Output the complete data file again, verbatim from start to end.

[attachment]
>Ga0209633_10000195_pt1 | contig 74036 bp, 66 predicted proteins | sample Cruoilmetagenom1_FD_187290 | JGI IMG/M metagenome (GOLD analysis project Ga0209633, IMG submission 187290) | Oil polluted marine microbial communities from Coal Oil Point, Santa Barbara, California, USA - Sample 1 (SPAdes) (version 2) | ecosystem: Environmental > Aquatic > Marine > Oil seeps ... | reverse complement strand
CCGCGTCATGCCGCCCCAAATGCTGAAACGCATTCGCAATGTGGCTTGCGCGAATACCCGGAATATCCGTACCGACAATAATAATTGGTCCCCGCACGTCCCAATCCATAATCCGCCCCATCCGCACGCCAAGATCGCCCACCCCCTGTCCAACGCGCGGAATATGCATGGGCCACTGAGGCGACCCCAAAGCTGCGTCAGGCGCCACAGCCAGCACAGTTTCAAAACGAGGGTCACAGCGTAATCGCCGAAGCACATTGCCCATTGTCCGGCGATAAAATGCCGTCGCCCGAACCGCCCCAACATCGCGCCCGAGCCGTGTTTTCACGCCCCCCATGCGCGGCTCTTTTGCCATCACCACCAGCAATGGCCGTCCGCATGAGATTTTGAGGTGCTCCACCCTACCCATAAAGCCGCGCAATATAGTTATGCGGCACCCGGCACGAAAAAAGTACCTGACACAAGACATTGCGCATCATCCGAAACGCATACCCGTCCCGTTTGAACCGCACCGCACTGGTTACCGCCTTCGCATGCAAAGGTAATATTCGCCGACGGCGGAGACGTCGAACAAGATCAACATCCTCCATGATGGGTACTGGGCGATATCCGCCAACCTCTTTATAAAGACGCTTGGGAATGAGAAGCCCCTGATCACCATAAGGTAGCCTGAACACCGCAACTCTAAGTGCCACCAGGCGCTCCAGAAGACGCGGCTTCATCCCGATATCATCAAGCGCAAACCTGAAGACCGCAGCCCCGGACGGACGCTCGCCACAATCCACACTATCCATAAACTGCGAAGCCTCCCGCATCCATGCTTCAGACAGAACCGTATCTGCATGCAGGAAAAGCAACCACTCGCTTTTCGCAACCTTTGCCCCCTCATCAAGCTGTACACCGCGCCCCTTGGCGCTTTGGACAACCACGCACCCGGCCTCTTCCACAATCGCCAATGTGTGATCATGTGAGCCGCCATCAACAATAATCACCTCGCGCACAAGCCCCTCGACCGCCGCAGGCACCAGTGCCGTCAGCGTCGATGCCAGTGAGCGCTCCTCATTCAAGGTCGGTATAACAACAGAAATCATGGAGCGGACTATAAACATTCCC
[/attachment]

>Ga0209633_10000195_pt1 | contig 74036 bp, 66 predicted proteins | sample Cruoilmetagenom1_FD_187290 | JGI IMG/M metagenome (GOLD analysis project Ga0209633, IMG submission 187290) | Oil polluted marine microbial communities from Coal Oil Point, Santa Barbara, California, USA - Sample 1 (SPAdes) (version 2) | ecosystem: Environmental > Aquatic > Marine > Oil seeps ... | reverse complement strand
CCGCGTCATGCCGCCCCAAATGCTGAAACGCATTCGCAATGTGGCTTGCGCGAATACCCGGAATATCCGTACCGACAATAATAATTGGTCCCCGCACGTCCCAATCCATAATCCGCCCCATCCGCACGCCAAGATCGCCCACCCCCTGTCCAACGCGCGGAATATGCATGGGCCACTGAGGCGACCCCAAAGCTGCGTCAGGCGCCACAGCCAGCACAGTTTCAAAACGAGGGTCACAGCGTAATCGCCGAAGCACATTGCCCATTGTCCGGCGATAAAATGCCGTCGCCCGAACCGCCCCAACATCGCGCCCGAGCCGTGTTTTCACGCCCCCCATGCGCGGCTCTTTTGCCATCACCACCAGCAATGGCCGTCCGCATGAGATTTTGAGGTGCTCCACCCTACCCATAAAGCCGCGCAATATAGTTATGCGGCACCCGGCACGAAAAAAGTACCTGACACAAGACATTGCGCATCATCCGAAACGCATACCCGTCCCGTTTGAACCGCACCGCACTGGTTACCGCCTTCGCATGCAAAGGTAATATTCGCCGACGGCGGAGACGTCGAACAAGATCAACATCCTCCATGATGGGTACTGGGCGATATCCGCCAACCTCTTTATAAAGACGCTTGGGAATGAGAAGCCCCTGATCACCATAAGGTAGCCTGAACACCGCAACTCTAAGTGCCACCAGGCGCTCCAGAAGACGCGGCTTCATCCCGATATCATCAAGCGCAAACCTGAAGACCGCAGCCCCGGACGGACGCTCGCCACAATCCACACTATCCATAAACTGCGAAGCCTCCCGCATCCATGCTTCAGACAGAACCGTATCTGCATGCAGGAAAAGCAACCACTCGCTTTTCGCAACCTTTGCCCCCTCATCAAGCTGTACACCGCGCCCCTTGGCGCTTTGGACAACCACGCACCCGGCCTCTTCCACAATCGCCAATGTGTGATCATGTGAGCCGCCATCAACAATAATCACCTCGCGCACAAGCCCCTCGACCGCCGCAGGCACCAGTGCCGTCAGCGTCGATGCCAGTGAGCGCTCCTCATTCAAGGTCGGTATAACAACAGAAATCATGGAGCGGACTATAAACATTCCC